NORFOLK — COVID-19 restrictions delayed surgeries everywhere, and 8-month-old Rhett Harmon was just one of many to be scrubbed from the Children’s Hospital of the King’s Daughters schedule in March because of a state-wide ban of elective surgeries.
At that age, he didn’t care, but his parents, Cassie and Layne Harmon of Covington, worried he’d miss the ideal before-his-first-birthday timeframe to correct a birth defect called “craniosynostosis,” in which the bones in his skull joined together too early.
As the baby’s brain grows, pressure builds up, causing developmental problems and a skull that looks misshapen.
Thankfully, the team at CHKD’s Craniofacial Center was able to reschedule him in June, once the ban lifted, and Rhett has now recovered just in time to celebrate July’s National Cleft and Craniofacial Awareness and Prevention Month.
The month has long been recognized by the American Cleft Palate-Craniofacial Association, and Virginia designated July as awareness month for the first time last year.
About 1 in 700 children in the U.S. are born with cleft and craniofacial differences.
The craniofacial team at CHKD sees 800 patients a year and performs 200 surgical procedures for patients with a cleft or craniofacial abnormality. The center is accredited by the ACPA, which requires a multi-disciplinary approach, including ear, nose and throat surgeons, neurosurgeons, plastic surgeons, counselors, speech therapists and dental and orthodontic specialists to care for patients with cleft and craniofacial conditions.
In August, the craniofacial team will be welcoming an oral and maxillofacial surgeon to its care team to treat its cleft and craniofacial patient population, and other children with disorders of the head, neck, face and jaw.
Cassie said she and her husband had looked at centers across the state, and felt like CHKD was the best fit for their son, even though it would take the family four hours to drive there.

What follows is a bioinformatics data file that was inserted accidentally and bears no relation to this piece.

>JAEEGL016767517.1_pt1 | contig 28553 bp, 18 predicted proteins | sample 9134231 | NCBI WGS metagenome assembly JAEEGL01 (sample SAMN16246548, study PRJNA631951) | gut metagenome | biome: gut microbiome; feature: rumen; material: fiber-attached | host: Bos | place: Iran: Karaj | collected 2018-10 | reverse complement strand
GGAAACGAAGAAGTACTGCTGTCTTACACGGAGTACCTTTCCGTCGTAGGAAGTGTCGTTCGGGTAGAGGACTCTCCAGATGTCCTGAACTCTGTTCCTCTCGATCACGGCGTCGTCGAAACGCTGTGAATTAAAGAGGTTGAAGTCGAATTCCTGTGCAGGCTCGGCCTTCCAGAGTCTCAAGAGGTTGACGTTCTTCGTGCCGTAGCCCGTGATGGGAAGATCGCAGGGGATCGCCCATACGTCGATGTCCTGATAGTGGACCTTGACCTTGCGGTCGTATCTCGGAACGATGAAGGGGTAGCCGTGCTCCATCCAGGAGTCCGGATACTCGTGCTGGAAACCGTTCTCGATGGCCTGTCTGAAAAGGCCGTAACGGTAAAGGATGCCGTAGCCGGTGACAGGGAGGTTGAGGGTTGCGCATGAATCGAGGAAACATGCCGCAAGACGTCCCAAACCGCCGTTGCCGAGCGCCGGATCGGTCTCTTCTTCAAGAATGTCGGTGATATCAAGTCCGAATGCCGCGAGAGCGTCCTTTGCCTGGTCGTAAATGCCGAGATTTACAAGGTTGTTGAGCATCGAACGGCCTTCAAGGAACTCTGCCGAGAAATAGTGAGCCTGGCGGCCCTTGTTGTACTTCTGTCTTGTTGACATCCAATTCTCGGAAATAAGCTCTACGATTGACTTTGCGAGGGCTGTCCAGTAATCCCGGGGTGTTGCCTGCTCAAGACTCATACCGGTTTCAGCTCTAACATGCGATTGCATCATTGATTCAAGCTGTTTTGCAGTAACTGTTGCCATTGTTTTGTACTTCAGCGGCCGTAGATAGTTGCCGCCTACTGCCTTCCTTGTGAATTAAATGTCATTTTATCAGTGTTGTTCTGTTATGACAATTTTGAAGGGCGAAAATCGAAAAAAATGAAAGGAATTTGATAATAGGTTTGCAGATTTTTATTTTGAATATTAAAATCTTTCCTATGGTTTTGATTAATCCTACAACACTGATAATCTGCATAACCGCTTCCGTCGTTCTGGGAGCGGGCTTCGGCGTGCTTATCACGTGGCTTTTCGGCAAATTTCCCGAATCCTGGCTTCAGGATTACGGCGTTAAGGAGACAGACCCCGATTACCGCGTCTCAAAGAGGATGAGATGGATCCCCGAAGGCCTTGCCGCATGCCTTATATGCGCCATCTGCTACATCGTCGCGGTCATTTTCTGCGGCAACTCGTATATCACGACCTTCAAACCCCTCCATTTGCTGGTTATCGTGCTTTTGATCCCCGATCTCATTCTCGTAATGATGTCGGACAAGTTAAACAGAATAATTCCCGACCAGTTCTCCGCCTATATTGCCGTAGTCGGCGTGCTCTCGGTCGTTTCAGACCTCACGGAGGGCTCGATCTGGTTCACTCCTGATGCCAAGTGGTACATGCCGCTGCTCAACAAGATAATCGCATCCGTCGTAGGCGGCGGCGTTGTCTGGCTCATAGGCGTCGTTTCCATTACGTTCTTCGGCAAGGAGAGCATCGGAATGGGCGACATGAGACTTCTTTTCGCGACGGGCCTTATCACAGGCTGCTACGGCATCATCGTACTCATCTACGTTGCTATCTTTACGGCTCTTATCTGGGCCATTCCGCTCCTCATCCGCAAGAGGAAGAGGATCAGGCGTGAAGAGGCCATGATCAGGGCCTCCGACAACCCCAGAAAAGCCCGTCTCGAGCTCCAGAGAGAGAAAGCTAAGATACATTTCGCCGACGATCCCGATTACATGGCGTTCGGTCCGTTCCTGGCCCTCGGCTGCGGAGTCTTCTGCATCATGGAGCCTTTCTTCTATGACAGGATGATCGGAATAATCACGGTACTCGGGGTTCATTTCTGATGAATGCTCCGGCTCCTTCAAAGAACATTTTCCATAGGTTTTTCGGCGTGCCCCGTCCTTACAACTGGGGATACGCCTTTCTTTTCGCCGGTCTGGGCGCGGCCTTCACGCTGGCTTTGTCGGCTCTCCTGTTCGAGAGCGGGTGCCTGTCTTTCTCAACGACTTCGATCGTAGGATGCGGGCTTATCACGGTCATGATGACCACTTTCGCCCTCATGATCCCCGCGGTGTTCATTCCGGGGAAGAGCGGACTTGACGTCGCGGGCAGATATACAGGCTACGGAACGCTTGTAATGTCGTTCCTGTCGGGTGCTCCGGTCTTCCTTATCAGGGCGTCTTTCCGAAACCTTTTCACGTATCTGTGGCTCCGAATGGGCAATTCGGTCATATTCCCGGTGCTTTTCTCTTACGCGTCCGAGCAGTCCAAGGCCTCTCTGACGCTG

Because of COVID-19 precautions, only Rhett’s parents were able to accompany him inside the hospital during surgery and his recovery.
But to their surprise, when they arrived at the hospital, at 5:45 a.m. on June 5, family members were gathered on the front lawn of the hospital to support them. Aunts, uncles, grandparents, siblings and cousins dressed in purple leis and “Cranio” T-shirts that said “Rhett Strong.”
“It was the longest day of my life and yet at the same time, it went so quickly,” Cassie said.
The group supported the Harmon family outside from 7 a.m. to 7 p.m. for four days, until Rhett was released from the hospital.
“They were my village, my tribe,” added Cassie. “I was so comforted knowing they were there. They stayed there doing vigil through the weekend, and until he was discharged the following Monday.”
Rhett is now at home and fast on the road to recovery. His mother can’t say the same.
“He was back to being himself in two weeks,” Cassie said. “I don’t know if I’ve recovered yet, but he’s doing great.”
Rhett is scheduled for follow-up appointments in six months and a year. He will turn one in November.
“Now his head is big and beautiful and round,” said Cassie. “You’d never know he had anything done. He has proven to be quite the little warrior.”
Rhett Harmon is pictured, thumbnail photo, before surgery to correct a birth defect called “craniosynostosis,” in which the bones in his skull joined together too early, and, article photo, after his surgery. His surgery was performed at Norfolk’s Children’s Hospital of the King’s Daughters. July is National Cleft and Craniofacial Awareness and Prevention Month. Rhett is the son of Cassie and Layne Harmon of Covington. (Photos Courtesy Cassie Harmon)